Reflect and Diminish and When to Yell at Subordinates, pages 287-293
Part Two: Leadership Tactics, 4. Communication J. Reflect and Diminish, K. When To Yell At Subordinates (pages 287-293)
J. Reflect and Diminish
A successful leader does not let emotions drive decision-making. While leaders are not bereft of emotions, they need to be controlled. However, there are certain occasions when emotions can be used to make a point or make a connection with someone. For example, a subordinate yells at the leader about something that’s negatively affecting them. The leader has two choices. First, they could tell the subordinate to calm down and lower their voice. This approach typically results in the opposite of what was intended as the subordinate grows increasingly agitated because they feel they are not being heard. The second is to reflect and diminish. Reflect the emotion that you are seeing and then follow up by diminishing them to a more regulated level. Using the above example the leader would immediately respond using a raised voice acknowledging the subordinate's issue. Then in a lower controlled voice offer to help solve the issue. This technique both validates the subordinate and settles down the situation to start to begin to problem solve the issue. This technique is not limited to emotionally charged situations. It's also effective with a wide range of emotions including sad, humorous, envious, etc.
The technique that I would use in this type of situation would to initially spend the time to deescalate the situation. If I had a subordinate so worked up emotionally that they felt the need to yell at me, I know that starting to solve the issue can’t begin until my subordinate is calmed down. I would typically use the 2:1 ratio ( two ears and one mouth). I would ensure to listen twice as long as I talked. Additionally, I would not immediately enter “fix-it” mode. But rather I would listen long enough so that my subordinate had calmed down and they felt I understood how they felt. Unfortunately, this would typically take quite a bit of time which there is not a lot of free time in education. Moving forward, I will attempt to utilize Reflect and Diminish as it seems to get the same result but in a more timely manner. This technique will be going in my leadership toolbox.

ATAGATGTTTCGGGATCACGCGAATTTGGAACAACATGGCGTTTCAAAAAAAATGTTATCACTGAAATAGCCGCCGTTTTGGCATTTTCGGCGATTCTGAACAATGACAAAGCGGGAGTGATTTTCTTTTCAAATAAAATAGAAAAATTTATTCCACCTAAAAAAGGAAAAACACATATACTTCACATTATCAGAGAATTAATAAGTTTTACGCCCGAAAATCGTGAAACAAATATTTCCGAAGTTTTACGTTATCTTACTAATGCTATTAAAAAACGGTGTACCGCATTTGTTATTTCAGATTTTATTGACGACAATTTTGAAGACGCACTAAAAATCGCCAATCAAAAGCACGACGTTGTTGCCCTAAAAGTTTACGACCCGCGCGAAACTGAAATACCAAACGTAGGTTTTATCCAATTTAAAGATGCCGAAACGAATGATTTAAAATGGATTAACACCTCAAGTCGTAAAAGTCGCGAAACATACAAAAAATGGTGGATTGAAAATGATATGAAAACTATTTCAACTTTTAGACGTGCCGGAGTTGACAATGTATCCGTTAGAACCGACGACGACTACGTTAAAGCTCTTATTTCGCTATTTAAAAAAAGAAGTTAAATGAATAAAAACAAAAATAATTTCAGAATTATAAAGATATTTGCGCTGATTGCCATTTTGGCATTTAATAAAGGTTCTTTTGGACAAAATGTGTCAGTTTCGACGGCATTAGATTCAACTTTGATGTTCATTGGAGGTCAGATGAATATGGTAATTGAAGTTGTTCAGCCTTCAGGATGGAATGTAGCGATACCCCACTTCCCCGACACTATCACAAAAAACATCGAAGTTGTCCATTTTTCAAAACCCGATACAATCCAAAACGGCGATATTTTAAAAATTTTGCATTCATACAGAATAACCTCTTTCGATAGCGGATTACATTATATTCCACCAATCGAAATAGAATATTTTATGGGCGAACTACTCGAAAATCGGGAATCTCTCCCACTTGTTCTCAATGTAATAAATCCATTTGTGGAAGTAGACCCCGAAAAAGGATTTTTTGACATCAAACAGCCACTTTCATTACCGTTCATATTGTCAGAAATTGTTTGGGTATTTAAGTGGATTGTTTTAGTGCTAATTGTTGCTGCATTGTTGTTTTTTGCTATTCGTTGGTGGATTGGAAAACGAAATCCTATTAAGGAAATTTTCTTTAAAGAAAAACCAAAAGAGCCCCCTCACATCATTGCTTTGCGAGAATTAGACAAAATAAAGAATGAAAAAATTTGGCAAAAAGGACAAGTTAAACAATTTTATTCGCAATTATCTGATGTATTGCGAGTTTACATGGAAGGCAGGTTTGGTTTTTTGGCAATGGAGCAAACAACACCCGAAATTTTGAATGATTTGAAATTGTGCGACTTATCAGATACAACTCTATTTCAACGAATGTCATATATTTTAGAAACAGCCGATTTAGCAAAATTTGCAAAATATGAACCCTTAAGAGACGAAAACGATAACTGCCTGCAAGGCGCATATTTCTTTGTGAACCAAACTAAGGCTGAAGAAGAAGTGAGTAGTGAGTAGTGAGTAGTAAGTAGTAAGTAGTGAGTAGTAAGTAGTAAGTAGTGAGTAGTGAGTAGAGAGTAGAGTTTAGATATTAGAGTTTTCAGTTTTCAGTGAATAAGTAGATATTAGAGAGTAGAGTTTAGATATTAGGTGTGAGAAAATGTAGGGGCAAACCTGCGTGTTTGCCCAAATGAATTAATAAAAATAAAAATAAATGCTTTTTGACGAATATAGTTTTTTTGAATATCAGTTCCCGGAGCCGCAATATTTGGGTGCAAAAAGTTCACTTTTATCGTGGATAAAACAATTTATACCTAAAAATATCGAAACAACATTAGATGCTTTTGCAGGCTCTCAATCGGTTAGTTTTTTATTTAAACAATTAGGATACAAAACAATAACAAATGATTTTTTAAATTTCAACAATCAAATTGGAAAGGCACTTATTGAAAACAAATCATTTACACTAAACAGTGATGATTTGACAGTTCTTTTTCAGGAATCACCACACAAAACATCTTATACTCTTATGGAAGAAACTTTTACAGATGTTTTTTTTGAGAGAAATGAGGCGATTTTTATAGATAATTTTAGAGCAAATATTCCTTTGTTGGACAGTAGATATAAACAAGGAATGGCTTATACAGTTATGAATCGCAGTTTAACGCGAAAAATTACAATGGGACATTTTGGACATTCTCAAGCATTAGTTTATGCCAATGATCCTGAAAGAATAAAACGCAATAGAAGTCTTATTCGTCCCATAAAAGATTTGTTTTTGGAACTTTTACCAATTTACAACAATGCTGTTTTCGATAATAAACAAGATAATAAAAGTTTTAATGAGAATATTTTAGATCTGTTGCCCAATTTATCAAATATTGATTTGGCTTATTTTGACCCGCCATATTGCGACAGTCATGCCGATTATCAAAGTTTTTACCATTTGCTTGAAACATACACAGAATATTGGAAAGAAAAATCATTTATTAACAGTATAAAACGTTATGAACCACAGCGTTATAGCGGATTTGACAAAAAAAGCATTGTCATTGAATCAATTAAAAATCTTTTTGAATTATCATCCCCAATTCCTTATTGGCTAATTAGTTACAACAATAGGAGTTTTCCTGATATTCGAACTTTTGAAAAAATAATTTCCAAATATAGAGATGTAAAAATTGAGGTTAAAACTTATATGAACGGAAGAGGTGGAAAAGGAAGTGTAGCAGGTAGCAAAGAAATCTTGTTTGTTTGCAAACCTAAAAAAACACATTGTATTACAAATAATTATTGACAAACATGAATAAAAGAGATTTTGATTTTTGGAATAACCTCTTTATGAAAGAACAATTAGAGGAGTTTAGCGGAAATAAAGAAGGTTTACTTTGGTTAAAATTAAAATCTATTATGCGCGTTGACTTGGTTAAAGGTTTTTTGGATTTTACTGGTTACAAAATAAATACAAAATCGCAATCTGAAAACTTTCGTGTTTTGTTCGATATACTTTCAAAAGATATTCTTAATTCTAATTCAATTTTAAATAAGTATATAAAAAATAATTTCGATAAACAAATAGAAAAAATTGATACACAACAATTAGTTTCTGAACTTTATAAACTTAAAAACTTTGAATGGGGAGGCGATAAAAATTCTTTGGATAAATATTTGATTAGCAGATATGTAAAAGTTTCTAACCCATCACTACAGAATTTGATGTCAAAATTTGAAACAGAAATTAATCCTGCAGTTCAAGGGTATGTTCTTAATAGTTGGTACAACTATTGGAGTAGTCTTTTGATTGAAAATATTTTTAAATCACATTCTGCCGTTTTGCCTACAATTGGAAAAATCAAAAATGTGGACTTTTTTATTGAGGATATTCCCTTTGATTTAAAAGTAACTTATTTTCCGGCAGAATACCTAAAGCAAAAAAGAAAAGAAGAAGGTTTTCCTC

K. When To Yell At Subordinates
There is almost no good time to yell at subordinates. However, the situation might call for yelling if the environment is loud and the only way to communicate is with a raised voice. “Such situations are about volume, not emotion.” Yelling due to emotion is a sign of weak leadership and your subordinates will begin to imitate that behavior. However, there are instances when yelling can be used strategically. If you have a subordinate that is breaking rules, a method for dealing with that is to systematically raise your voice each time a rule is broken. This is a technique to garner attention, not to express emotion, in the hope that the subordinate stops breaking rules. If you have to yell, make it quick and always do it in private.
As a father of a son and two daughters, this is a method I do implore. I am not a yeller. I find it inefficient as you can only yell so often until you stopped being heard. I know my method is effective when my daughters tell me that they knew I meant something because I raised my voice. The important point is to not yell because you are emotional but rather use it as a tool to achieve what your desire. For a dad, that typically is peace and quiet! Ironically, sometimes yelling can bring about calm.